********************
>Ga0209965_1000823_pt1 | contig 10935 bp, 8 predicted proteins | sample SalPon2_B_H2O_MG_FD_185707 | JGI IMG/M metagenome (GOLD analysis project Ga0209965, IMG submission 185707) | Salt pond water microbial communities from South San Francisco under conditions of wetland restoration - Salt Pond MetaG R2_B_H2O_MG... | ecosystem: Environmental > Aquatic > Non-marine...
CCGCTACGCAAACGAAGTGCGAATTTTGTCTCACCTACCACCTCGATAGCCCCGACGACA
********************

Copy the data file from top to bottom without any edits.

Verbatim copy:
>Ga0209965_1000823_pt1 | contig 10935 bp, 8 predicted proteins | sample SalPon2_B_H2O_MG_FD_185707 | JGI IMG/M metagenome (GOLD analysis project Ga0209965, IMG submission 185707) | Salt pond water microbial communities from South San Francisco under conditions of wetland restoration - Salt Pond MetaG R2_B_H2O_MG... | ecosystem: Environmental > Aquatic > Non-marine...
CCGCTACGCAAACGAAGTGCGAATTTTGTCTCACCTACCACCTCGATAGCCCCGACGACA